The United States thus advanced the Two-plus-Four process to draw the Soviets into the diplomatic dynamic, which in turn was propelled by the East German people, who were driving toward de facto unity. I recall making this point to an obdurate Soviet official, Ambassador Yuly Kvitsinsky, just after he had angrily rejected efforts by our West German and British colleagues to press for details on the Soviet position on unification. Kvitsinsky bluntly asserted that, "You cannot do this without us; you cannot leave the Soviet Union out", suggesting the USSR would only respond if and when it chose to do so. I replied that he was partially correct: the only one who could leave the Soviet Union out was the USSR itself, because the process was in fact moving forward with or without it. I pointed out that we had offered the Soviets an opportunity to deal with reasonable concerns, but if they would not cooperate we would move on.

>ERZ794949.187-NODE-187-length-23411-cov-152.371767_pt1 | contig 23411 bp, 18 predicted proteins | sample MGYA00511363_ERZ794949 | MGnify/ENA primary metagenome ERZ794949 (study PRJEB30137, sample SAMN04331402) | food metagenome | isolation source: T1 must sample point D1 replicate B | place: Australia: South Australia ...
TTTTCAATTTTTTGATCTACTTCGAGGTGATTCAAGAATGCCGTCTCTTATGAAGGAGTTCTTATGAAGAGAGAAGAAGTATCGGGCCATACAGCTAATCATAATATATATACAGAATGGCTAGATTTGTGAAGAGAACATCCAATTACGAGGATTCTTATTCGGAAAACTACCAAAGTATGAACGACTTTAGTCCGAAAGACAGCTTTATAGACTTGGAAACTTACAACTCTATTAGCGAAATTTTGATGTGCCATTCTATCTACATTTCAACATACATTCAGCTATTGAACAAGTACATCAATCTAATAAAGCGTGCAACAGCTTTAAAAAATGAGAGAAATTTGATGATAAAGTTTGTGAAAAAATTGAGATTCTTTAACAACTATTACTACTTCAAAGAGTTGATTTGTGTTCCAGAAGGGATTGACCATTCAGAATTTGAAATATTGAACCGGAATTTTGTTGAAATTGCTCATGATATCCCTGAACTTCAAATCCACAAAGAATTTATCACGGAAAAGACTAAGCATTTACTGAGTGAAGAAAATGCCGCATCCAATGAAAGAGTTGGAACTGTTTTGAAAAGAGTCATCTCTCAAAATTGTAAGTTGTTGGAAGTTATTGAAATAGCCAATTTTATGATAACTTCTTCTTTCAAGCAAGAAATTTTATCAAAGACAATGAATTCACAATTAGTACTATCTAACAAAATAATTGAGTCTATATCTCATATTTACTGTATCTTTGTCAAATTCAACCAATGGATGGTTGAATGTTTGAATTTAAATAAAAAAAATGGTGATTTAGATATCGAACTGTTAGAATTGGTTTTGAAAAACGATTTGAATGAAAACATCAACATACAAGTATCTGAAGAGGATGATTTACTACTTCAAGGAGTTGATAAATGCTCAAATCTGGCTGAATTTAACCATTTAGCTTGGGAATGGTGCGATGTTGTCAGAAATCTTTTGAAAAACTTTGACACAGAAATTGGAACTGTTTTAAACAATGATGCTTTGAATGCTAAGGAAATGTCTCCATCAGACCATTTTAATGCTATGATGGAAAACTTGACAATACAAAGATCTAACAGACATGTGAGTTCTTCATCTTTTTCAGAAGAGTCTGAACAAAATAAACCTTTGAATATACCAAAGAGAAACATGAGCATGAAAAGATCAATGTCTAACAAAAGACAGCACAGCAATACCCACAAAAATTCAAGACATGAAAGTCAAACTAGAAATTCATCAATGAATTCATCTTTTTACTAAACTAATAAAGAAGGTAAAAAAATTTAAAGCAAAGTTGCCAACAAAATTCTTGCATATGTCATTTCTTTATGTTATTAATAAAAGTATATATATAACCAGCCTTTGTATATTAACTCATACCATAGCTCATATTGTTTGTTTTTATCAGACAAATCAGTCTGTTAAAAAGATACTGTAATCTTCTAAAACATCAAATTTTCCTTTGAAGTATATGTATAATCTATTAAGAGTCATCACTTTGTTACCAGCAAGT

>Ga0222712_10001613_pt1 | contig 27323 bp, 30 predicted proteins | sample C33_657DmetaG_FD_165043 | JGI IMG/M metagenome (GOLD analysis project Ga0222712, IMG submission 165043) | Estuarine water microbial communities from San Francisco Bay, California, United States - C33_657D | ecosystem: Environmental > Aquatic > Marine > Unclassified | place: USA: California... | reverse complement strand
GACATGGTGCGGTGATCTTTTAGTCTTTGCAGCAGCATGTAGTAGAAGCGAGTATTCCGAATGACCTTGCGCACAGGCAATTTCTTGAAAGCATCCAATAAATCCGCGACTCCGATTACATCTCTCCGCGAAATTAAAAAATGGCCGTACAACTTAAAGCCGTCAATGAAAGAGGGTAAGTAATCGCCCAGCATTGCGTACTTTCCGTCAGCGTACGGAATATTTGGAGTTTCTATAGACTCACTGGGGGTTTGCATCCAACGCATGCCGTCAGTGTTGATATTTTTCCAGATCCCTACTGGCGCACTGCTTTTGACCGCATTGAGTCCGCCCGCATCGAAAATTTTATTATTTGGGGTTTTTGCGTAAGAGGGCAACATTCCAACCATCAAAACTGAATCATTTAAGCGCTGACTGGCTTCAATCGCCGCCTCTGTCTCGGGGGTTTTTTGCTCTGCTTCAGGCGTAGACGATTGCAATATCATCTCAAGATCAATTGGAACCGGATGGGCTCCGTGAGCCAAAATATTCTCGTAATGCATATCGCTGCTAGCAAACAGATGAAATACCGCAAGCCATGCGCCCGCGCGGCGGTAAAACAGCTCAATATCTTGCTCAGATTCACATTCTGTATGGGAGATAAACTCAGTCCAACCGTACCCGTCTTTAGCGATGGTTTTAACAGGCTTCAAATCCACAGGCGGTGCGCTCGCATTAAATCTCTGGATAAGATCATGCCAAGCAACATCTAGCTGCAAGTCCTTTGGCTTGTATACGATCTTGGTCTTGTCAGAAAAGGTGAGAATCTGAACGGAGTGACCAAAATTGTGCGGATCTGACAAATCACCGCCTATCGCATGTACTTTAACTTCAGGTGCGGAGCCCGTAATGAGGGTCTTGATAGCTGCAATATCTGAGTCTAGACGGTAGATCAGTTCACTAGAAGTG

Indeed, the diplomacy of the United States and West Germany combined an overture to the Soviets on process along with substance. In May 1990 Secretary Baker and I (and later President Bush) summarized various ideas to meet Soviet concerns through separate presentations of "nine points."5 Since all these points had been stated before, if in a less organized fashion, the diplomatic purpose was to demonstrate a willingness to be forth-coming. At a more basic level, Dennis Ross6 and I suspected that the Soviets had not focused on the individual ideas when each had been proposed. We thought that effective packaging might highlight the points and also lend them greater weight. This experience suggests another modest diplomatic lesson: do not assume that the other side has understood your message just because it is out in the public realm. The value of clean, simple and direct communication cannot be overstated.